We all know now that nutritious food builds strong bodies. But did you know that we need brain food too?
Our brains take up only 2% of our body weight yet consume nearly 20% of our body’s energy. That’s why what we feed our brains is so important. Eating “brain food” improves kids’ moods, elevates learning and concentration, and sharpens memory and attention.
The foods we feed our kids impact their brains in three ways:
- The brain’s cellular structure
- The wiring of neural circuits
- Production of myelin
Glucose (sugar) is the brain’s fuel. If your child’s brain doesn’t have a steady supply of glucose, her energy and attention will drop. Most teachers can tell instantly which of their students haven’t had breakfast for this very reason.
Not all sugars are created equal. Refined and simple sugars (the kind that are in donuts, cookies, candy etc..) give the brain a quick sugar jolt – a quick spike in energy that is generally followed by a big drop. Children’s brains need to be powerful throughout the day, not just after a trip to the vending machine.
The bottom line: Choose complex carbohydrates like whole grains, nuts, fruits and veggies to ensure your child’s brain has a steady supply of glucose all day long.
Kids’ brains need proteins to build new neural connections. The body breaks down proteins into its building blocks: amino acids. The brain then uses these to create new neural pathways. Kids brains are growing like crazy and need extra protein to build healthy connections.
The bottom line: Choose eggs, meat, fish and dairy products along with plant sources of protein like beans, legumes, and soy to give your child’s brain the protein kick it needs.
Low fat, high fat, no fat, reduced fat. What’s up with fats? Many of us in the U.S. have an antagonistic relationship with fats to say the least.
The brain is one place where (the good kind of) fats can be decidedly celebrated. In fact, over 60% of the brain is composed of fat. Every brain cell has an outer membrane (myelin) composed of fatty acids. Healthy fats make those membranes pliable and so that neurons are better able to “communicate” with one another.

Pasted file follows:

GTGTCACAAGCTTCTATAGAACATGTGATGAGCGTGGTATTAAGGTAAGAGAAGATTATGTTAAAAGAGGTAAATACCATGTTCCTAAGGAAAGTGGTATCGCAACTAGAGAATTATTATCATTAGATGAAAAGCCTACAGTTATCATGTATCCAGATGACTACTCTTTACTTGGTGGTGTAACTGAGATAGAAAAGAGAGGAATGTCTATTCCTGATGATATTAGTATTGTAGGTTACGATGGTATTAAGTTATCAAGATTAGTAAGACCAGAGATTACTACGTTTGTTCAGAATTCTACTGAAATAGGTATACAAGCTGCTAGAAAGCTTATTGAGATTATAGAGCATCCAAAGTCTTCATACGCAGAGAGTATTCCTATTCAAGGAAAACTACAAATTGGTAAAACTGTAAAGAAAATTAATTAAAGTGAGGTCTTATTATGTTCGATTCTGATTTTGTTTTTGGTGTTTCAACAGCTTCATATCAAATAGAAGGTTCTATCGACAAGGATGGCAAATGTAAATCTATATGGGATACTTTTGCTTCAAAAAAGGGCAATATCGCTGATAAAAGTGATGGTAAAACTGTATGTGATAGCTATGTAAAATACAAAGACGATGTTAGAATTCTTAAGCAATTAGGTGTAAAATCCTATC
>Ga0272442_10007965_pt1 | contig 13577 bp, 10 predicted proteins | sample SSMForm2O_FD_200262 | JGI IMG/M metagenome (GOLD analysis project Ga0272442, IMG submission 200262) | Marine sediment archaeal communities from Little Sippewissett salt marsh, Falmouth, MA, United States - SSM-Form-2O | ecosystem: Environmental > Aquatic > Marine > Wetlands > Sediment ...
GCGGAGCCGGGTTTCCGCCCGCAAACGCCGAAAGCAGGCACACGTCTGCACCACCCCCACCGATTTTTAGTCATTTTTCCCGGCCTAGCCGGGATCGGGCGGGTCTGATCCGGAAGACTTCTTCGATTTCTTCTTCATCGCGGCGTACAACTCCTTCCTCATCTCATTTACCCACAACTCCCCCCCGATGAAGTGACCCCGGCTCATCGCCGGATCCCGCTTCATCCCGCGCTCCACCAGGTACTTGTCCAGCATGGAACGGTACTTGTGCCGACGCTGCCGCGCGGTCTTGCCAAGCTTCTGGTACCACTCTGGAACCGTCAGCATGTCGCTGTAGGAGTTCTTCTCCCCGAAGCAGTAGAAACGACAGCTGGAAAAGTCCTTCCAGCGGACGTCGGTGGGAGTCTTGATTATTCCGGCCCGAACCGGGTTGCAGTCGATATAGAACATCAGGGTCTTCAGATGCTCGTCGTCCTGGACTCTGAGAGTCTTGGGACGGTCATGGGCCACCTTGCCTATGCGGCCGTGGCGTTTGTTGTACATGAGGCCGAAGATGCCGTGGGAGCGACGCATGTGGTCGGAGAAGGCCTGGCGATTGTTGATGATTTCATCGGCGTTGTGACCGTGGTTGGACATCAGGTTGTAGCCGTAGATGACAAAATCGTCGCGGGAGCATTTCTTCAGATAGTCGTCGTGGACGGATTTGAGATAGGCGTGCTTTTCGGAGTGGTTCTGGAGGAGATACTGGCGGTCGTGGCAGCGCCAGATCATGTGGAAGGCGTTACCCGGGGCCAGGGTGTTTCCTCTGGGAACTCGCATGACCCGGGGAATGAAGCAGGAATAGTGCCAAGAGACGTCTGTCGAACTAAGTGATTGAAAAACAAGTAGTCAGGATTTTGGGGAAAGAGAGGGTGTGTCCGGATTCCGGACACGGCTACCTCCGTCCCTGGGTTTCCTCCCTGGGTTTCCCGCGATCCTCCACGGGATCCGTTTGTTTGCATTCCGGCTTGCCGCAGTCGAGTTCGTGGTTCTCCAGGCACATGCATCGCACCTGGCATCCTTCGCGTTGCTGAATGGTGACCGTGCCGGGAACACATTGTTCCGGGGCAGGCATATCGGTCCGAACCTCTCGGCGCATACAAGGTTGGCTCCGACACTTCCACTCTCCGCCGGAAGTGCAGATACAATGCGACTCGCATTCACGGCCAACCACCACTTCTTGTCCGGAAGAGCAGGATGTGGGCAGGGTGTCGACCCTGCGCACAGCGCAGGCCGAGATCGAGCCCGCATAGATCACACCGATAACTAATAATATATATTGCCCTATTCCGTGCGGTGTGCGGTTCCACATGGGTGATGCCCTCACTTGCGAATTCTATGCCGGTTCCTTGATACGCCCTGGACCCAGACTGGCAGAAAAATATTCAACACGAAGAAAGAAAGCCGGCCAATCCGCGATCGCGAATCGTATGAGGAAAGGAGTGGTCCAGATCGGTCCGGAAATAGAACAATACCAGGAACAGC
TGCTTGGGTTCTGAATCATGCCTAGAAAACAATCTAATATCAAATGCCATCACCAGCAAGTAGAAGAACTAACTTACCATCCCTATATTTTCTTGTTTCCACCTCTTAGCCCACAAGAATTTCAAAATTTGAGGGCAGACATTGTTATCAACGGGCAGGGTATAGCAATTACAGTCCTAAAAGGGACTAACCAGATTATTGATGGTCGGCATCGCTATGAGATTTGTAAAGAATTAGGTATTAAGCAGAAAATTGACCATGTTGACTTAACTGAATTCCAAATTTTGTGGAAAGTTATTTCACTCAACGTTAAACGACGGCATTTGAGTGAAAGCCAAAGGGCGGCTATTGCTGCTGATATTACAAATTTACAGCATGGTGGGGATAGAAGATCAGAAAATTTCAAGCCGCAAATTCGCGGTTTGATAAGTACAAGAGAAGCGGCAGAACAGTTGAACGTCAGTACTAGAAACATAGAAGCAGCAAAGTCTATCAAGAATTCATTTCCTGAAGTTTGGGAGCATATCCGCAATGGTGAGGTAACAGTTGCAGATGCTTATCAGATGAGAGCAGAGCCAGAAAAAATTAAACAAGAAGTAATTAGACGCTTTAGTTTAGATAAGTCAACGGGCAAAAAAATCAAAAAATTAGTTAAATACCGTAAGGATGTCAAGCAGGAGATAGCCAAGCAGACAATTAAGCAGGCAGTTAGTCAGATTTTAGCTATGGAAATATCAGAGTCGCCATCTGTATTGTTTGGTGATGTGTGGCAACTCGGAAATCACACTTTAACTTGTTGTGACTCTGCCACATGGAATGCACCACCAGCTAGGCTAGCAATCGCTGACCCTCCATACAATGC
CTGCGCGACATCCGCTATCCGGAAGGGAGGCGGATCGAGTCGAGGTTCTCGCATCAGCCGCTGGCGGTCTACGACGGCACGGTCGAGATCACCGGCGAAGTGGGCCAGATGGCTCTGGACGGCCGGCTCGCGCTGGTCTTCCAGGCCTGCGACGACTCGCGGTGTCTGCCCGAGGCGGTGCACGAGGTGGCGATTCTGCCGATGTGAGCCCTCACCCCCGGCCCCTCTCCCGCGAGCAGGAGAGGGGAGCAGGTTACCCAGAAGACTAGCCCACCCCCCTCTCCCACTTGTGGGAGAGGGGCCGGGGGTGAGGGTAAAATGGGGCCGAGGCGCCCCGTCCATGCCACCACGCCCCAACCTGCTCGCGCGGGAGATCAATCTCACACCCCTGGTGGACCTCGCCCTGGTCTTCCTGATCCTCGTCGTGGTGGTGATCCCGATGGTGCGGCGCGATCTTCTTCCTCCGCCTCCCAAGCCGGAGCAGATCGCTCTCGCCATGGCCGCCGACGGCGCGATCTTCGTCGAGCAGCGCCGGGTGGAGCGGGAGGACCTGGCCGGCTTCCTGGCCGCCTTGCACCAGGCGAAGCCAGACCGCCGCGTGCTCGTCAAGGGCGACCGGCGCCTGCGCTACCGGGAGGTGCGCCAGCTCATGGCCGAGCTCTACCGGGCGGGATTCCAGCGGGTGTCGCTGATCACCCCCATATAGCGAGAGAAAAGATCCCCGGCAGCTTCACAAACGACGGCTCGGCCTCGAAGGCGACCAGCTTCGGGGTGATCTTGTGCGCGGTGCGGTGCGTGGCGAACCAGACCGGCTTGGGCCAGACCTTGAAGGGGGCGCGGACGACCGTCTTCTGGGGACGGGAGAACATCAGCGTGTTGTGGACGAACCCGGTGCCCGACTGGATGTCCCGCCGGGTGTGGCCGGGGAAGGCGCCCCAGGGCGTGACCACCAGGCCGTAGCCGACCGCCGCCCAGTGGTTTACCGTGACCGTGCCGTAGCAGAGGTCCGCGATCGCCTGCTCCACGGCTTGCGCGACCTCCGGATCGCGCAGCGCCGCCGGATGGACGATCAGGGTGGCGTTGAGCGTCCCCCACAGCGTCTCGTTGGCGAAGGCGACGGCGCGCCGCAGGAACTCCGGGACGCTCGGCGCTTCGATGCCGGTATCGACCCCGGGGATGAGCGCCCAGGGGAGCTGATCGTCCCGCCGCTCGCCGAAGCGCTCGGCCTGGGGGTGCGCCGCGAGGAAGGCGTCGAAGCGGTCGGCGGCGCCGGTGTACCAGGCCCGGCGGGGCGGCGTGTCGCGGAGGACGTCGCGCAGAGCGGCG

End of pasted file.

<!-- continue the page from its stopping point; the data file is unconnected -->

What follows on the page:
Similar to sugars, not all fats are created equal. Saturated and trans fats (mostly in processed foods, sweets etc..) will actually stiffen the membranes and make it more difficult for the cells to function well. The brain does best when we feed it good fats.
Luckily for babies, breast milk is the best source of these good fats! That’s why the AAP advises new moms to breastfeed their babies for at least six months when possible.
The bottom line: Choose brain healthy fats like fish, avocados, seeds, nuts, and dairy products for your kids.
Rounding out our kids plates
In addition to sugars, proteins and fats we need to make sure that kids get the vitamins, minerals, and antioxidants their brains need to thrive. A long list of vitamins and minerals are essential for memory, cell production, myelination, and getting enough oxygen to the brain.
Luckily a child who eats a lot of brain food in a well balanced and diverse diet is likely to get the vitamins and minerals he or she needs. Talk to your pediatrician if you have more questions about multivitamins.
The bottom line: Round out your kids’ diets with a ‘rainbow’ of foods like berries, vegetables including healthy portions of the green leafy variety, nuts, oils, and fish.
Brain toxic diets
Unfortunately, the mainstream U.S. diet is brain toxic – chalk full of sugary, fatty foods that don’t do much for our brains. There is almost no good brain food in many favorites like french fries, chicken nuggets, and mac n’ cheese. Lots of kids foods are laced with simple sugars, disguised with names like saccharose to dextrin.
It isn’t just about individual choice or habits either, too many families and kids live in communities where it isn’t easy to find (or afford) fresh fruits and vegetables. This isn’t fair to these kids bodies or their brains.
So what should I feed my kids?
Some parents are really excited to learn about how different foods help or hinder brain function. Other parents just want to know what to put on their grocery list or what to include on the school board agenda for school lunches.
The food itself:
- Plan ahead. Foods on the go are less likely to be brain healthy. Make sure you have fruits, veggies, and whole grains on hand.
- Buy frozen fruits or veggies when you need convenience.
- Puree veggies and put them in sauces, soups and other meals.
- Cut back on processed, prepackaged foods.
- Give your kids water or a small glass of 100% fruit juice instead of sport drinks, juice, or soda.
- Choose a rainbow. Mix the colors. Try something new!
- Feed your kids breakfast or make sure they are getting a nutritious breakfast at school.
- Keep trying. Introduce foods to picky eaters again a couple of weeks later.
Improving your family’s “food life:”
- Model healthy eating.
- Make small changes. You don’t need to change the entire family’s diet all at once.
- Try not to set up a pattern where you use food as a reward or as a way to make your kids feel better.
- Talk to your kids about why brain food is important.
- Start a garden. Get your kids connected to a community or school-based garden.
- Raise cooks. Involve your kids in meal planning, cooking, and, of course, doing dishes!
- Avoid food wars and becoming the “food police.” Encourage healthy eating but don’t be afraid to find middle ground.
- Enjoy meals together. This isn’t just a time to feed kids brains, it is also a time to connect.
- Be food and body positive. This is about taking care of healthy bodies, not avoiding getting fat. There is nothing wrong with occasional treats.
- As your kids get older, talk to them about food advocacy and food access! This is a great way to get teens engaged in food politics and nutrition.